Sven Groot said:
    evildictaitor said:
    *snip*

    It's possible to do that with considerably less code too:

    static IEnumerable<int> GetNaturalNumbers()
    {
        int val = 0;
        while( true )
            yield return val++;
    }

    true - but the yield keyword is weird and does crazy stuff with storing state, so I don't ever use it.

    In either case they do the same thing - yield is syntactic sugar for an anonymous enumerator and enumerable object.

  • User profile image
    stevo_

    evildictaitor said:
    Sven Groot said:
    *snip*
    true - but the yield keyword is weird and does crazy stuff with storing state, so I don't ever use it.

    In either case they do the same thing - yield is syntactic sugar for an anonymous enumerator and enumerable object.
    Crazy stuff? also why would I write an enumerator and enumerable wrapper manually when I can do svens version which basically gets the compiler to do all that for me? its not vodoo.. plus I think theres a bug with yours because your enumerable returns the same enumerator (itself).. so you cannot get two unique enumerators.. ie, technically I can get the enumerable of svens and GetEnumerator multiple times and get a unique enumerator each time (with its own unique value state).. where as yours I'd need to create a new enumerable each time..

  • User profile image
    ZippyV

    Charles said:
    ZippyV said:
    *snip*
    For .NET, F# would work well, I'd imagine. Have you been programming in F#, Zippy?
    C
    We could create a wiki on C9 that contain all the working solutions in different .net languages: C#, VB, maybe F#.

    I thought F# was the ideal language for solving mathematical things or is this totally wrong?

  • User profile image
    Sven Groot

    evildictaitor said:
    Sven Groot said:
    *snip*
    true - but the yield keyword is weird and does crazy stuff with storing state, so I don't ever use it.

    In either case they do the same thing - yield is syntactic sugar for an anonymous enumerator and enumerable object.
    true - but the yield keyword is weird and does crazy stuff with storing state, so I don't ever use it.

    What it does is create a class that's pretty near identical to what you wrote above. I see no reason not to use it.

  • User profile image
    evildictait​or

    Sven Groot said:
    evildictaitor said:
    *snip*

    What it does is create a class that's pretty near identical to what you wrote above. I see no reason not to use it.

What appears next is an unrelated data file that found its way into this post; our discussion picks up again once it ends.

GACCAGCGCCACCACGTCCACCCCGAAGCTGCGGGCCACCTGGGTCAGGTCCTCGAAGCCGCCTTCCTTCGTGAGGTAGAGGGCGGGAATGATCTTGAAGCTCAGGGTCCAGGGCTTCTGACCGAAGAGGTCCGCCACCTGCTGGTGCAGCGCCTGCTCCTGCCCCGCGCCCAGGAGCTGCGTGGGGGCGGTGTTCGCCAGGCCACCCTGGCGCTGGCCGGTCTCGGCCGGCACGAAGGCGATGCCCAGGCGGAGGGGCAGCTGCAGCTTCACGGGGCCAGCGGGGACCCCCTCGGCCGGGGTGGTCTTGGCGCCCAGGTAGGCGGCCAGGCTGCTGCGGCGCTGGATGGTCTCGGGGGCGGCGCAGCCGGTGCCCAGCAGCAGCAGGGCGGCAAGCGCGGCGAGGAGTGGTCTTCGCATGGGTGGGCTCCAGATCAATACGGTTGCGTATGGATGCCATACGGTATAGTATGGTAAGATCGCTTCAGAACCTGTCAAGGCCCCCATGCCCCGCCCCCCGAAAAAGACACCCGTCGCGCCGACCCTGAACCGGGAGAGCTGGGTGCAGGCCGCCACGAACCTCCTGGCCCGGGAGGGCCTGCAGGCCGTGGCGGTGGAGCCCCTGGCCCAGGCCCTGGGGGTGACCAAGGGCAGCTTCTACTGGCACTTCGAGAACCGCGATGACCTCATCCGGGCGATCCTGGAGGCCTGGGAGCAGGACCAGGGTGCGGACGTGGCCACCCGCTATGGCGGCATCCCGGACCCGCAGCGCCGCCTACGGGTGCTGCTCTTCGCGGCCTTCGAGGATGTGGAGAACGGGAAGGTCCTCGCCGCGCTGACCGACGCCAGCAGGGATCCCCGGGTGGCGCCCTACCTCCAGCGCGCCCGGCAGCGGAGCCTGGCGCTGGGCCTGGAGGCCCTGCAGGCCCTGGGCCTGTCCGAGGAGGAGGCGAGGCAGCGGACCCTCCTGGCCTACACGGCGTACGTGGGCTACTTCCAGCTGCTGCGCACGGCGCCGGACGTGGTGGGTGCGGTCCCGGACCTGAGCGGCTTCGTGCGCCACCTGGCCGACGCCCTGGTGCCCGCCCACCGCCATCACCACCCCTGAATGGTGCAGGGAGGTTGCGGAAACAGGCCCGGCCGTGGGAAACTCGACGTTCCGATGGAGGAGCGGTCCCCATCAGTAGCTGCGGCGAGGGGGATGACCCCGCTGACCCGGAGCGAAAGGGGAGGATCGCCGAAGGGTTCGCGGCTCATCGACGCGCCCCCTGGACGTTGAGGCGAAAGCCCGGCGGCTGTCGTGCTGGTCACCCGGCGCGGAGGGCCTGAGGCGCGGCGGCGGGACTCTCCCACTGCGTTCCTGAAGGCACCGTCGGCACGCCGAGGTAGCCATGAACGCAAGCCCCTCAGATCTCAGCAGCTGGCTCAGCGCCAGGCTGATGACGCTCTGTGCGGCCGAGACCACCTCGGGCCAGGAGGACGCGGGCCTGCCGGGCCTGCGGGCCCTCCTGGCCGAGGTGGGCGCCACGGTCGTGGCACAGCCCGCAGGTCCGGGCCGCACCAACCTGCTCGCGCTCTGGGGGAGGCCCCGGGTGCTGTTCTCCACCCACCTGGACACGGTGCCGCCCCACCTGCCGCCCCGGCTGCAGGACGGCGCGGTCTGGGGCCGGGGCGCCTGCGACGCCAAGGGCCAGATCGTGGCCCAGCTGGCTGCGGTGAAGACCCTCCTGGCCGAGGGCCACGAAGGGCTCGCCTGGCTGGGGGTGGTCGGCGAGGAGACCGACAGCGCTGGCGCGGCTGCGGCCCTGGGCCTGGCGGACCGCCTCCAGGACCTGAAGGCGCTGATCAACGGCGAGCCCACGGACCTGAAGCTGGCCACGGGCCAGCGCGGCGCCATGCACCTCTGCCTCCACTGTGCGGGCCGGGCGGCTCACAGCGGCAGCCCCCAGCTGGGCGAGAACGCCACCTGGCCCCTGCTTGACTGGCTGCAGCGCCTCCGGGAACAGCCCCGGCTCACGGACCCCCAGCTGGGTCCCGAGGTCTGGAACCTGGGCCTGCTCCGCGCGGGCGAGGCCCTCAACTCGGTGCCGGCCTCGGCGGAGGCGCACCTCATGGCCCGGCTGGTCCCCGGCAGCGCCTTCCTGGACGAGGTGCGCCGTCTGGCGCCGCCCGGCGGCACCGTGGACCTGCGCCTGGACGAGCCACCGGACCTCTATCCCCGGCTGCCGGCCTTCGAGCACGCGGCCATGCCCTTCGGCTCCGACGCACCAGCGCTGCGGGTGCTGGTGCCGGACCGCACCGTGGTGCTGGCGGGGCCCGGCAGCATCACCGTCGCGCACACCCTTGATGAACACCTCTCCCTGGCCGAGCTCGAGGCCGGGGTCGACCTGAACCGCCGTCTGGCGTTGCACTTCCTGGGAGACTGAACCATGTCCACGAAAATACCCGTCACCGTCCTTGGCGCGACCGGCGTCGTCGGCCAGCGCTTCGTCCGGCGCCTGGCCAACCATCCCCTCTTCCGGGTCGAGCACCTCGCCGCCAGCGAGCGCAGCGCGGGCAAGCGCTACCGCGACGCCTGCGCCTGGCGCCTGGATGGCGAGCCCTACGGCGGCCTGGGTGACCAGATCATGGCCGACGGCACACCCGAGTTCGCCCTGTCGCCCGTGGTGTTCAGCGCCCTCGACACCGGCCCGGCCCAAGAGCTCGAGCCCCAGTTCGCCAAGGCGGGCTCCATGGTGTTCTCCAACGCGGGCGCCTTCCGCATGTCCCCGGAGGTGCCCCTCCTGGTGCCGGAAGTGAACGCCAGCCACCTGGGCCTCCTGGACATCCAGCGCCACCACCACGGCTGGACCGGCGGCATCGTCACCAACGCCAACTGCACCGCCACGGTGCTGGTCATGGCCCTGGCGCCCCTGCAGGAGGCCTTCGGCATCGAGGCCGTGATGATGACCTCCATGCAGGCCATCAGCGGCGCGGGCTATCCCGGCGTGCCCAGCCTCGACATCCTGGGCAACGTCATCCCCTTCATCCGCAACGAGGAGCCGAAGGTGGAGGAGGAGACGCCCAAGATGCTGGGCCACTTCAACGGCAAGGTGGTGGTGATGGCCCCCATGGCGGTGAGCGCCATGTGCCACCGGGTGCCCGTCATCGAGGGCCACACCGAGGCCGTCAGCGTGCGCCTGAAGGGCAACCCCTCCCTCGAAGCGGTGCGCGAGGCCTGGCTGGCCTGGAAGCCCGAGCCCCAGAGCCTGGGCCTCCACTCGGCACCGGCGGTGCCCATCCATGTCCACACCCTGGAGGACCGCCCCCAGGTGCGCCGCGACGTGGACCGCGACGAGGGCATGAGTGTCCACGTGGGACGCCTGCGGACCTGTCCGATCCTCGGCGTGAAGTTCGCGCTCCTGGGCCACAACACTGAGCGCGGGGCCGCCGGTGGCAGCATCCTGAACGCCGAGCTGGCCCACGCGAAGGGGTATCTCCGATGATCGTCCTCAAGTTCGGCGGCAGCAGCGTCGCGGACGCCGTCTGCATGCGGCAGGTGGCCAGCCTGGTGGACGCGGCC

Sure whatever. Use yield if you want to, but I know how it works, and it's a bit yucky so I refuse to use it on principle (it's basically a finite state machine with lots of locals and some nasty tricks), so I just tend to write it manually.

    @stevo: I just wrote it off the top of my head. Use new NaturalNumbers() in GetEnumerator() if you care, I wasn't expecting the entire thread to derail while everone critiques it.

  • User profile image
    Sven Groot

    evildictaitor said:
    Sven Groot said:
    *snip*
    Sure whatever. Use yield if you want to, but I know how it works, and it's a bit yucky so I refuse to use it on principle (it's basically a finite state machine with lots of locals and some nasty tricks), so I just tend to write it manually.

    @stevo: I just wrote it off the top of my head. Use new NaturalNumbers() in GetEnumerator() if you care, I wasn't expecting the entire thread to derail while everone critiques it.
    Sure whatever. Use yield if you want to, but I know how it works, and it's a bit yucky so I refuse to use it on principle (it's basically a finite state machine with lots of locals and some nasty tricks), so I just tend to write it manually.

    I know how it works too, but I value my own time more than how clean some generated code that hardly anyone will ever see anyway looks.

    I'm not attacking you for not liking yield or anything, I simply wanted to point out an alternative. I didn't expect the thread to completely derail either.

  • User profile image
    RamblingGeek​UK

    Smiley I know the guy behind this.   Smart guy.

  • User profile image
    Charles

    ZippyV said:
    Charles said:
    *snip*
    We could create a wiki on C9 that contain all the working solutions in different .net languages: C#, VB, maybe F#.

    I thought F# was the ideal language for solving mathematical things or is this totally wrong?
    Functional languages are very effective and efficient for mathematical programming (some more than others). F# provides a functional foundation in an envirnoment you're most likely used to (Visual Studio and .NET). So, it is a great choice for these problems. And, yes, please do create a wiki! If you do, then I'll make sure the likes of Erik Meijer and Brian Beckman visit it and add ther own implementations Smiley

    C